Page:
Because of the antipathy of American politicians to low-income people, who mostly don’t vote and mostly don’t make large campaign contributions, we’ve been blessed with a fractured and dysfunctional welfare state, designed to make income support as cumbersome and difficult as possible to receive, even or perhaps especially for those people who are, in fact, entitled to it.
One of the worst manifestations of that dysfunction is that programs have different, overlapping rules for eligibility: the earned income and child tax credits phase in, plateau, and then phase out, while the Supplemental Nutritional Assistance Program starts high and begins dropping almost immediately with each additional dollar of income you earn.
While this creates certain benefit cliffs, for example between eligibility for Medicaid and eligibility for Affordable Care Act exchange subsidies, it mostly just creates confusion: will an extra dollar of income increase your earned income credit by more or less than it decreases your SNAP benefit?
While employees may have little or no control over their annual income, and in fact may not even know their annual income in advance depending on how predictable their assigned hours are each week or month, people reporting self-employment income may be able to dial in their reported income to the dollar to maximize the available state and federal benefits.
While Jared Kushner has a team of lawyers and accountants working tirelessly to help him maximize the benefits of the tax code, you just have me. So here we go!
The four primary federal anti-poverty programs
Federal income support is composed of four primary programs, which I want to split up to make them easier to digest:
- Supplemental Nutrition Assistance Program (SNAP). Monthly benefits begin at $192 and increase by $161 for the second household member, $152 for the third, $137 for the fourth, and so on. For most beneficiaries (excluding those with unusually low housing and utility costs), benefits decrease by roughly $24 per month for every $100 in additional income you earn above roughly $900 per month. Unlike benefits administered through the tax code, the number used in SNAP benefit calculations is your net self-employment income before income or self-employment taxes are deducted. That means $900 in monthly self-employment income will pass through to your 1040 as $10,800 in business income, from which you’ll deduct $763 in self-employment taxes, resulting in $10,037 in adjusted gross income.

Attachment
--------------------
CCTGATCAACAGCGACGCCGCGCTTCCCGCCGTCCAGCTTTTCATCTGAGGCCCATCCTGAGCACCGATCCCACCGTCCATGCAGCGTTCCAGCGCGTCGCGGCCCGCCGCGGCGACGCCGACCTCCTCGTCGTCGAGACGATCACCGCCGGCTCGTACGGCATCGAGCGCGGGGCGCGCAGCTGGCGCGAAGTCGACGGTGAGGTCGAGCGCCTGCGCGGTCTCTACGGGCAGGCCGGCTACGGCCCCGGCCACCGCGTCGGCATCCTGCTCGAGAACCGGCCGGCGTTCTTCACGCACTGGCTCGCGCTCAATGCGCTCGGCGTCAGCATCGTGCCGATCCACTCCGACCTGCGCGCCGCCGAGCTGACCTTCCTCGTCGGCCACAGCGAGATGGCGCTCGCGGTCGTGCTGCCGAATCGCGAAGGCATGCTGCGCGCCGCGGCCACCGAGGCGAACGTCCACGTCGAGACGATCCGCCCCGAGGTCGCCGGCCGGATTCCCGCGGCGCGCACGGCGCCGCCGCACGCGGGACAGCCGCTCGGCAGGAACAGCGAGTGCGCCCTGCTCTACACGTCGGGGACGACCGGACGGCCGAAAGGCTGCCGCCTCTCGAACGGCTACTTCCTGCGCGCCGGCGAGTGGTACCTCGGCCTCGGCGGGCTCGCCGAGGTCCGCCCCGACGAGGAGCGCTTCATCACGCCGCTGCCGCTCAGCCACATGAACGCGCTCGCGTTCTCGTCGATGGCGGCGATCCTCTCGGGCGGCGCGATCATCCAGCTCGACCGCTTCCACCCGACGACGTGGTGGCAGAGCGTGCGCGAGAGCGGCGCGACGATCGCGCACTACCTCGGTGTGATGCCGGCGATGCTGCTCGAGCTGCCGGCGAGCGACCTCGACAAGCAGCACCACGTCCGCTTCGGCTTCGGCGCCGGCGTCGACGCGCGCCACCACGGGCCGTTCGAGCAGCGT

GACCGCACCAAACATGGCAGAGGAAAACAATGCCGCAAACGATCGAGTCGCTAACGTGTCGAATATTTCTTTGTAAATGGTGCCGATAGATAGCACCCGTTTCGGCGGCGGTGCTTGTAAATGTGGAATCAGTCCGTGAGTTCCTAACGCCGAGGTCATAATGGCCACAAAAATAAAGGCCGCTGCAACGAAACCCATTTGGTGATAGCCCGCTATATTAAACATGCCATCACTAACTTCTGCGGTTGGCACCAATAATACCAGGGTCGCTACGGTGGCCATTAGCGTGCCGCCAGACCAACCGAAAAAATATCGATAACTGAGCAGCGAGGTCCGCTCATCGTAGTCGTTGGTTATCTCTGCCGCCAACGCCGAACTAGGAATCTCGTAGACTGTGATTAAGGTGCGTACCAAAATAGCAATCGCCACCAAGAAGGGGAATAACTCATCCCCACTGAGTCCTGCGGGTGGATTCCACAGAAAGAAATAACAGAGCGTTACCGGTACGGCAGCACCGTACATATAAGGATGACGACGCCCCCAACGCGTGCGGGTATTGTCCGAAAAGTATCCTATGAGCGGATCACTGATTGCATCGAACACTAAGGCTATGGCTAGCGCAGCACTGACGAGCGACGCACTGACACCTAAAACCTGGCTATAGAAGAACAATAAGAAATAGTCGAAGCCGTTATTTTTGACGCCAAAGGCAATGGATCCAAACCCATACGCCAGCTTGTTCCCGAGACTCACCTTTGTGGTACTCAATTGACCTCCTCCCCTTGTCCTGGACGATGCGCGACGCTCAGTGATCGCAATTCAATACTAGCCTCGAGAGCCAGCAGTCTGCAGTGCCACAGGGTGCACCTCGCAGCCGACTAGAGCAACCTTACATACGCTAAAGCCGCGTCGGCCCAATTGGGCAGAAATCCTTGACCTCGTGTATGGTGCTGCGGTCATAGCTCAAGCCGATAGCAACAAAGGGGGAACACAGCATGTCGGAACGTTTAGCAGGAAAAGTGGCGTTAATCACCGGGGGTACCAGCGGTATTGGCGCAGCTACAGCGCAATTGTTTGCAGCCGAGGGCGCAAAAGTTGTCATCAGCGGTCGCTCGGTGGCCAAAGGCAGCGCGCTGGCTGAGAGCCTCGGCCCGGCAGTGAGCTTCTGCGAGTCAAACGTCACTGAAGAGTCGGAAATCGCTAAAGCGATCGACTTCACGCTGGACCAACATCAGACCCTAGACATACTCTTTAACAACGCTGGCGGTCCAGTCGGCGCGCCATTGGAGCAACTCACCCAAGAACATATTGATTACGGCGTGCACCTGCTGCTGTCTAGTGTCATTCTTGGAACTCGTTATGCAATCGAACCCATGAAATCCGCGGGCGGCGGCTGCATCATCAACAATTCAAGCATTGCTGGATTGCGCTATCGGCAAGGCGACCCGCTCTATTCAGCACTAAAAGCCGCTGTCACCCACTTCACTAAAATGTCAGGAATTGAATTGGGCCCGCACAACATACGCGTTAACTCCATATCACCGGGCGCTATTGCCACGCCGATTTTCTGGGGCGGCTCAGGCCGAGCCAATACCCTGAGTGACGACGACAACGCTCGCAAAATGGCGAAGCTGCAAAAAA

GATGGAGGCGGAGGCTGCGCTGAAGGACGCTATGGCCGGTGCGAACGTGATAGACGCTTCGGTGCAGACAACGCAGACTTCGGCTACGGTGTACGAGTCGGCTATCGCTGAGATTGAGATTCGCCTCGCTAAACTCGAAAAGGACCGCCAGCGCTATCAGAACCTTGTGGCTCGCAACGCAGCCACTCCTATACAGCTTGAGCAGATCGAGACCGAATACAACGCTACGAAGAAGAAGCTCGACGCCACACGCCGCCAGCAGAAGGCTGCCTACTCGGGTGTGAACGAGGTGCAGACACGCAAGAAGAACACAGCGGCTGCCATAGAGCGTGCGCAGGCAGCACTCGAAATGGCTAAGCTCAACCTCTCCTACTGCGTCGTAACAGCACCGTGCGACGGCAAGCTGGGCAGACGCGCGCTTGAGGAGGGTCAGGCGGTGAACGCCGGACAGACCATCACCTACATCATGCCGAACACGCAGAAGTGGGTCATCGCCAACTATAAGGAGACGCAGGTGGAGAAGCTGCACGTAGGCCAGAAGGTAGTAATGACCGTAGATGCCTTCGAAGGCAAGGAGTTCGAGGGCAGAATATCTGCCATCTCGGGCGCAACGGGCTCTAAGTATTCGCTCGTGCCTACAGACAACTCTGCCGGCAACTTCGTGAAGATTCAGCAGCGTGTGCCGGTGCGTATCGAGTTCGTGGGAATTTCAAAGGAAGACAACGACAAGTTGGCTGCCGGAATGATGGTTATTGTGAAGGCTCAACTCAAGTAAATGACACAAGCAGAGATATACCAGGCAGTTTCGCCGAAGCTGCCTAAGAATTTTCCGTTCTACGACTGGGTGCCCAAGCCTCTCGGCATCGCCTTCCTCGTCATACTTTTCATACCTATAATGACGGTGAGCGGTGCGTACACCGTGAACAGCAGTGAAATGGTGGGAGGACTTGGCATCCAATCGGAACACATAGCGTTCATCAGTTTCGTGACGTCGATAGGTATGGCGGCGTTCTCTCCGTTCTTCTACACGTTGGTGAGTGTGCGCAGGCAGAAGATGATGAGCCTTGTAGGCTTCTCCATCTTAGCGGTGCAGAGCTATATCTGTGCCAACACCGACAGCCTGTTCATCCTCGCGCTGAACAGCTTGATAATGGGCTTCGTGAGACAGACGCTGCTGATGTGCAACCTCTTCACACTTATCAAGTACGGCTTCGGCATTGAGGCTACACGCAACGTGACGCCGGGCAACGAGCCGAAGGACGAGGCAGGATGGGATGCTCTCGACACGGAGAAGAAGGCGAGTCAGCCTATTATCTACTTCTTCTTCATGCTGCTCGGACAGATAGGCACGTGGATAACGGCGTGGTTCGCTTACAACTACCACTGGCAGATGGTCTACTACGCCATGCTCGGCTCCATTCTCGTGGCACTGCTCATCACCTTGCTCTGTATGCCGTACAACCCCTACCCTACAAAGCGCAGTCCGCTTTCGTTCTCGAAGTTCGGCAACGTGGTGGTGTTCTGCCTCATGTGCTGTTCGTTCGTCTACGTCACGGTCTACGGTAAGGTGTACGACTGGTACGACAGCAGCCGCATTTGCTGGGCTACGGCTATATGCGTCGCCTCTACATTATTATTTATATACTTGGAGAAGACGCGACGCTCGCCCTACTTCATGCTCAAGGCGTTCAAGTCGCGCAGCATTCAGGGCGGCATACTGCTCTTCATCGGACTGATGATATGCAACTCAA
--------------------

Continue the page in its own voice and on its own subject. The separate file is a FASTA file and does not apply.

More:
- Earned income credit. The EIC is one of the original “trapezoid programs,” with a rapid phase-in, a benefit plateau, then a gradual phase-out. The EIC is maximized for single childless filers with “earned income” between $6,650 and $8,350, for married childless filers between $6,650 and $13,950, for couples with one child between $10,000 and $18,350, and for couples with two or more children between $14,000 and $18,350. Every additional $100 in self-employment income in the phase-out period reduces childless filers’ EIC by $7.11, filers with one child by $14.85, and those with two children by $19.57. Note that for the self-employed, earned income is calculated based on your net self-employment income after deducting half your self-employment taxes.
Let’s take a breather here and consider how you would maximize your benefits if these were the only two federal income support programs, since we’ll have more moving pieces later.
Childless adults, whether single or married, have an incentive to absolutely minimize their reported earnings, while remaining eligible for SNAP. This is because the earned income credit phases in too slowly for these filers: an additional $100 of self-employment income increases their self-employment taxes by $14.13, while increasing their earned income credit by just $7.11. Since SNAP benefits begin to phase out at $10,800 in self-employment income, single childless filers are best off keeping their reported earnings below that level, since each additional dollar they earn costs them more in taxes than the amount they receive in income support.
The picture is different for filers with one child: here, the optimal self-employment income is $10,760 for married couples with one child, producing earned income of $10,000. Why? Because for filers with children, the earned income credit phases in faster than SNAP benefits are phased out. Each $100 in additional self-employment income increases the EIC by $31.60, while reducing SNAP benefits by just $2 and increasing taxes by $14.13, leaving such filers with $15.47 more disposable income.